Thank you to all who have served and to those still serving.

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    • R. Leckey Harrison // June 13, 2016 at 9:07 am // Reply

      I am sorry to hear that it pains you to admit you cry after calls. That’s the perfectly, normal, human response. I always thought I was okay because I could still respond. Turns out I was wrong. Turns out my high blood pressure was stress induced. Turns out the cancerous mole on my back was stress induced. Turns out I had PTSD. Still going to shifts (even as a volunteer), responding to calls.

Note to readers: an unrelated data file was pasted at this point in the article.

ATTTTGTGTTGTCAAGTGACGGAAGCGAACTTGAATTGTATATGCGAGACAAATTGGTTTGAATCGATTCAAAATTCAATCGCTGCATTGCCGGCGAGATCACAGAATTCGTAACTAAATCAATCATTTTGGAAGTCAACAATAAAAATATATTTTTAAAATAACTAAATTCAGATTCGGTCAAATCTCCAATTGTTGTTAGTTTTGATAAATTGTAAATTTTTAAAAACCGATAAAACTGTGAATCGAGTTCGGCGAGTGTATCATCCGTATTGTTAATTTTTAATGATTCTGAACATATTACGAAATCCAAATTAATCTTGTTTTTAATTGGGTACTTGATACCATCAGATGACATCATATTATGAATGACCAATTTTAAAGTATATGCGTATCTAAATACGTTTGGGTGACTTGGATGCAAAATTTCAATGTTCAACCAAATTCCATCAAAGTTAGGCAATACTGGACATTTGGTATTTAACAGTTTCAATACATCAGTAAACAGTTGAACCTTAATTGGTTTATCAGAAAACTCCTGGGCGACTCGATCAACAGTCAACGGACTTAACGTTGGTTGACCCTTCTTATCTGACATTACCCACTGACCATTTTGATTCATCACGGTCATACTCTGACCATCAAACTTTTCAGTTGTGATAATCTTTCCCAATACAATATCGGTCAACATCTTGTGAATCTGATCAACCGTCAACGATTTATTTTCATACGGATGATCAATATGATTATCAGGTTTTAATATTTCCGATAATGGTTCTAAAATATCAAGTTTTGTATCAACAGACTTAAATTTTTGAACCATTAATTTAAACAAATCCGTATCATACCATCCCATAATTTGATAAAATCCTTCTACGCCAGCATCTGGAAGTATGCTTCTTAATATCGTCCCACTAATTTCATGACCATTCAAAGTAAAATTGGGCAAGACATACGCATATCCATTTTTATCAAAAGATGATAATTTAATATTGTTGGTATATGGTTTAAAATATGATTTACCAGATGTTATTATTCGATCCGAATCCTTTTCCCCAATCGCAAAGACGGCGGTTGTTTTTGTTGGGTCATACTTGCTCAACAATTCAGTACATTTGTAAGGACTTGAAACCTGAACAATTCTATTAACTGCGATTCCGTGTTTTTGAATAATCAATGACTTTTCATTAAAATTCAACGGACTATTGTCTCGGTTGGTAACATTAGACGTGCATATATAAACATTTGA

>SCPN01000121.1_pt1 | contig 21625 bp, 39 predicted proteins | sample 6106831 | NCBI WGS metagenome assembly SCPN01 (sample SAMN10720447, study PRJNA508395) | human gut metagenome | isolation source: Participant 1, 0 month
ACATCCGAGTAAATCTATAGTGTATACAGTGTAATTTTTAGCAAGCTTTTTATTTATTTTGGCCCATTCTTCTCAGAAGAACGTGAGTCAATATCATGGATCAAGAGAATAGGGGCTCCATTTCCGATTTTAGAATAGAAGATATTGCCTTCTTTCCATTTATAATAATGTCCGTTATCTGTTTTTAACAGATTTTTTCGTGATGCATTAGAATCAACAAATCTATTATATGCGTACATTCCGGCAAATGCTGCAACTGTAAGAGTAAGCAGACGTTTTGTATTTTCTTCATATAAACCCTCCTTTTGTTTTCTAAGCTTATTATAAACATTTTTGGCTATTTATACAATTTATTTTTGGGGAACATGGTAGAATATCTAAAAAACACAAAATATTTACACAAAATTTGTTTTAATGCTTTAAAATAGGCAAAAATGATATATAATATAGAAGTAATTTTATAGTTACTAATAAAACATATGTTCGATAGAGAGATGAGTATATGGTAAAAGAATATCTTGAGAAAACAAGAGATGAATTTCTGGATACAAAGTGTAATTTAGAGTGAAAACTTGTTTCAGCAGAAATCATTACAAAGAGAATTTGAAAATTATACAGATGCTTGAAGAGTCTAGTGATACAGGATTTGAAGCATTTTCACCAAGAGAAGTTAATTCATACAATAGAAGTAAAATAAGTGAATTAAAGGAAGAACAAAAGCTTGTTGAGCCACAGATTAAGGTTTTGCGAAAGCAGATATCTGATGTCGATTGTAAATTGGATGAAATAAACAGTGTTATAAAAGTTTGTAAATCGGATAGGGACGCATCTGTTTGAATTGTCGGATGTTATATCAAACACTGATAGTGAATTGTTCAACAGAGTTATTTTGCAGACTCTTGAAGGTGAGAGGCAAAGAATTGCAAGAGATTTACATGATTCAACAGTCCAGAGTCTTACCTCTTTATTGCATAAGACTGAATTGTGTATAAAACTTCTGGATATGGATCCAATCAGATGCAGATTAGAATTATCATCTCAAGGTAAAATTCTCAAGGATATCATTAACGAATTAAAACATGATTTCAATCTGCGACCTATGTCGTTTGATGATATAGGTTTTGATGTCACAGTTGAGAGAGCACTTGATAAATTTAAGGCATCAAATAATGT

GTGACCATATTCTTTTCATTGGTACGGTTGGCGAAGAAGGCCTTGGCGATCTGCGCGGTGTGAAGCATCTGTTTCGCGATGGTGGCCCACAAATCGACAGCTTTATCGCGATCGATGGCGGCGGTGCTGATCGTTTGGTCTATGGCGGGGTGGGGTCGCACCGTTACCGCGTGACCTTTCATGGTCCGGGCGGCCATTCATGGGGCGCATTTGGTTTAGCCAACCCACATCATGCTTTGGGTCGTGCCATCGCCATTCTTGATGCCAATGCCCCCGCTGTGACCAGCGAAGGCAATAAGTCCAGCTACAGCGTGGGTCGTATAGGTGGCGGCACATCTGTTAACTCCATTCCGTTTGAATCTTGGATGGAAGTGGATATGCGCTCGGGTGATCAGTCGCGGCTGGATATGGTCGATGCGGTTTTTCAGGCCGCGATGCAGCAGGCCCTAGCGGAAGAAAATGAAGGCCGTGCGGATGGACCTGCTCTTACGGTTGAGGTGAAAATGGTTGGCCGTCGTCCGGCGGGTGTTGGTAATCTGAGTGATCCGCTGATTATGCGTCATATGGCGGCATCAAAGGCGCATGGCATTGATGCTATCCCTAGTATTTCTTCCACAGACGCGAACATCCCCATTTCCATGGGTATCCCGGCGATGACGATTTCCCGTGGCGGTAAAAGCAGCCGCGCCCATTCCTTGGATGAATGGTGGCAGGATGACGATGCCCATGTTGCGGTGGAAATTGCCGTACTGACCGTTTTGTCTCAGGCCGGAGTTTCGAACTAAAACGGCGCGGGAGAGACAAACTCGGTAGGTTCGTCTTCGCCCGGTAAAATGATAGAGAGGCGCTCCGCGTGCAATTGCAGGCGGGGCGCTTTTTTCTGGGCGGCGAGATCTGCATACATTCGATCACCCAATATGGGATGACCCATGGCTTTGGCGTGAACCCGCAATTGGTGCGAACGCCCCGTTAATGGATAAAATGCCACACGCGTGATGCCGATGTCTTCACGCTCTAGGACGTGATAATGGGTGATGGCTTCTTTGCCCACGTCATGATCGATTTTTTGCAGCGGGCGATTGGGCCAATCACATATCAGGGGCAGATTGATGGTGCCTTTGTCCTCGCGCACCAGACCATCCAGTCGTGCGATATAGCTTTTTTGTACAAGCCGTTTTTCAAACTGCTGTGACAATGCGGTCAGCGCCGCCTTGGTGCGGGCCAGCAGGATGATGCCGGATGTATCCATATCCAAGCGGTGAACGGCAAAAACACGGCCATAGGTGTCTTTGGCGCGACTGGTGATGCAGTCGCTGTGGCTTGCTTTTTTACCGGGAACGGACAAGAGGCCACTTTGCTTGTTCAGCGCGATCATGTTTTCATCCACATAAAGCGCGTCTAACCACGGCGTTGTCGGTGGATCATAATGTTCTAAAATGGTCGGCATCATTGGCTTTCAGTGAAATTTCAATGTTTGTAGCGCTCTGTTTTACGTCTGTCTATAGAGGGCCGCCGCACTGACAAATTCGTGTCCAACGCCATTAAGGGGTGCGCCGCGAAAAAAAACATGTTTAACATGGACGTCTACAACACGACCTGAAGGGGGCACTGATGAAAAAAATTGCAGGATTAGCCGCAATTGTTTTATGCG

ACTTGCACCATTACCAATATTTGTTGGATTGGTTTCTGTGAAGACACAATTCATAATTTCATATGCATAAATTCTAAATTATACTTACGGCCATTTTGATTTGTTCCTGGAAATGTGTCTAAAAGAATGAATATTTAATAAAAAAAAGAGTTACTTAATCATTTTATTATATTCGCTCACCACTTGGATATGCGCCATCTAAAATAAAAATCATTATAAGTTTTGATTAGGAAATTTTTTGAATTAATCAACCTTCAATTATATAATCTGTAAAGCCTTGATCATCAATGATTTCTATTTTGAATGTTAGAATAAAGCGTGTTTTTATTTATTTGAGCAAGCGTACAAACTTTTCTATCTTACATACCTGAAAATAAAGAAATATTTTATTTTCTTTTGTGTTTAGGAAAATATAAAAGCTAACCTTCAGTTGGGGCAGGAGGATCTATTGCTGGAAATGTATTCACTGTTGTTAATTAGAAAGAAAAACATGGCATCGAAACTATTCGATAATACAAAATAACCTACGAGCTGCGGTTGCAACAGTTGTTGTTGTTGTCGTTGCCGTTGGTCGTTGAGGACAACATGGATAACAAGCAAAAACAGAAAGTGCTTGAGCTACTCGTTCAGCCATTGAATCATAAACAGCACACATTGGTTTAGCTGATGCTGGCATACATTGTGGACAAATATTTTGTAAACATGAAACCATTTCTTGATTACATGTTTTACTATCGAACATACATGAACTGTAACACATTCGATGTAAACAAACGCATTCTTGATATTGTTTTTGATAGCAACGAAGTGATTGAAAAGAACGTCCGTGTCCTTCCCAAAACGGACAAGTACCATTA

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  9. The article was geared toward fulltime firefighters. Those of us who are volunteers don’t have ways to deal with things the way fulltimers do. Although are job is to save lives it is harder to loose a patient. The kids are the worse. There are some calls that still haunt me years after the trucks were parked and my turnouts hung up. I can still see the lifeless blue eyes of 21yo pregnant girl killed by a drunk driver newyears eve 2006. The family that was mostly wiped out on an interstate highway bridge. The 16yo killed in an atv rollover. There are some saves and good out comes, but those are out numbered by the bad ones. I also served in the military. Luckily I did not have to take a life and deal with all that comes with it. I have to think that doing everything possible to save a life only to loose must have some of the same things. I only know the one side. Will this keep from jumping when the tones go off. Hell no! I am learning that dealing with the emotions and feelings is better than hiding them. My heavybag helps along with a couple of close friends to talk to and cry if I need to. As much as it pains to admit I have shed some tears after a call. No matter what happens after a call is over. As long as we try to help each other we can get through it. After loosing my little brother (who was a city chief) to a heart attack after a fire. It was the firefamily that helped us through it. Do I suffer from PTSD I don’t know. All I do know is yes some calls affect me, but so far none have kept me from working or continuing to serve my family and country.